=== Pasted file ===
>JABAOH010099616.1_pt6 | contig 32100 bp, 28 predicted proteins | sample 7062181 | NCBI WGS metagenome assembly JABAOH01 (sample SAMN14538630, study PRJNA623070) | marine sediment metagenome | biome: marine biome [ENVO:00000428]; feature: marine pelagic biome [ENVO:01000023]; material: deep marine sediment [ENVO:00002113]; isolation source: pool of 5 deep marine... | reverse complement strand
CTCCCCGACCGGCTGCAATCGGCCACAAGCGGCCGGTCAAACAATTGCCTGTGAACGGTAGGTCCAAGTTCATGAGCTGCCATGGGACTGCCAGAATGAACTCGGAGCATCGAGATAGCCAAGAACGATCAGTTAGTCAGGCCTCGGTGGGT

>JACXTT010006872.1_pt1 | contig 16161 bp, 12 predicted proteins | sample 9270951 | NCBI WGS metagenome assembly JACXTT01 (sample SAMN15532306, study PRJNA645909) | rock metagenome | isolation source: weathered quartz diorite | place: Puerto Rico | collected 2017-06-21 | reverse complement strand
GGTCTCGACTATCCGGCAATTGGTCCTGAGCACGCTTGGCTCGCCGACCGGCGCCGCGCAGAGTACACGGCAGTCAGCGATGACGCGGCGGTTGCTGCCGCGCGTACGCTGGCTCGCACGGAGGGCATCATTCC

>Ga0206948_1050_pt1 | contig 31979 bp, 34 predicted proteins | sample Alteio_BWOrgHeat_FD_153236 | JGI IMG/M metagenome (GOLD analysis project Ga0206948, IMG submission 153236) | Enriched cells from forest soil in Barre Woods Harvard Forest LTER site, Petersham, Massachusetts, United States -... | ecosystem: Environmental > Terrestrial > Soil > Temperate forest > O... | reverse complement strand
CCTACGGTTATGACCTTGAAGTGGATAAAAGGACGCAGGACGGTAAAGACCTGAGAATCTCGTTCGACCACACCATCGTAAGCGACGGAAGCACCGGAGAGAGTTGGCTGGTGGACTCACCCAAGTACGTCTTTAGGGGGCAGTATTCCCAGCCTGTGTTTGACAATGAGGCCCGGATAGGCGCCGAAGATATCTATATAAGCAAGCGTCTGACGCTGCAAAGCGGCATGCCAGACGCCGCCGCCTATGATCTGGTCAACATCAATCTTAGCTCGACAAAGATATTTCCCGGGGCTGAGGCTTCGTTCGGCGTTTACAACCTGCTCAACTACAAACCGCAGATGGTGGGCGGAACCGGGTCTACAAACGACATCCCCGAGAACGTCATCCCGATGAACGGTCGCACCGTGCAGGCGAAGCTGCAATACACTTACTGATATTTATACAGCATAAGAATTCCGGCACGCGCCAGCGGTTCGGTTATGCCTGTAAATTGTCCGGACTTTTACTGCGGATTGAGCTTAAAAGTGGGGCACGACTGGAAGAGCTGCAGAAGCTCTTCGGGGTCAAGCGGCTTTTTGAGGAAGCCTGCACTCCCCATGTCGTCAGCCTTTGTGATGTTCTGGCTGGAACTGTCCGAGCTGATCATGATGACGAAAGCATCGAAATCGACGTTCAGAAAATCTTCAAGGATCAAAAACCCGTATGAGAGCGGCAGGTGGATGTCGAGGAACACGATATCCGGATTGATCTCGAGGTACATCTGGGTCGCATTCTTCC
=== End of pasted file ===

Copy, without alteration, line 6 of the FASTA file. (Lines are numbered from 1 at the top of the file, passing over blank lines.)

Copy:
CCTACGGTTATGACCTTGAAGTGGATAAAAGGACGCAGGACGGTAAAGACCTGAGAATCTCGTTCGACCACACCATCGTAAGCGACGGAAGCACCGGAGAGAGTTGGCTGGTGGACTCACCCAAGTACGTCTTTAGGGGGCAGTATTCCCAGCCTGTGTTTGACAATGAGGCCCGGATAGGCGCCGAAGATATCTATATAAGCAAGCGTCTGACGCTGCAAAGCGGCATGCCAGACGCCGCCGCCTATGATCTGGTCAACATCAATCTTAGCTCGACAAAGATATTTCCCGGGGCTGAGGCTTCGTTCGGCGTTTACAACCTGCTCAACTACAAACCGCAGATGGTGGGCGGAACCGGGTCTACAAACGACATCCCCGAGAACGTCATCCCGATGAACGGTCGCACCGTGCAGGCGAAGCTGCAATACACTTACTGATATTTATACAGCATAAGAATTCCGGCACGCGCCAGCGGTTCGGTTATGCCTGTAAATTGTCCGGACTTTTACTGCGGATTGAGCTTAAAAGTGGGGCACGACTGGAAGAGCTGCAGAAGCTCTTCGGGGTCAAGCGGCTTTTTGAGGAAGCCTGCACTCCCCATGTCGTCAGCCTTTGTGATGTTCTGGCTGGAACTGTCCGAGCTGATCATGATGACGAAAGCATCGAAATCGACGTTCAGAAAATCTTCAAGGATCAAAAACCCGTATGAGAGCGGCAGGTGGATGTCGAGGAACACGATATCCGGATTGATCTCGAGGTACATCTGGGTCGCATTCTTCC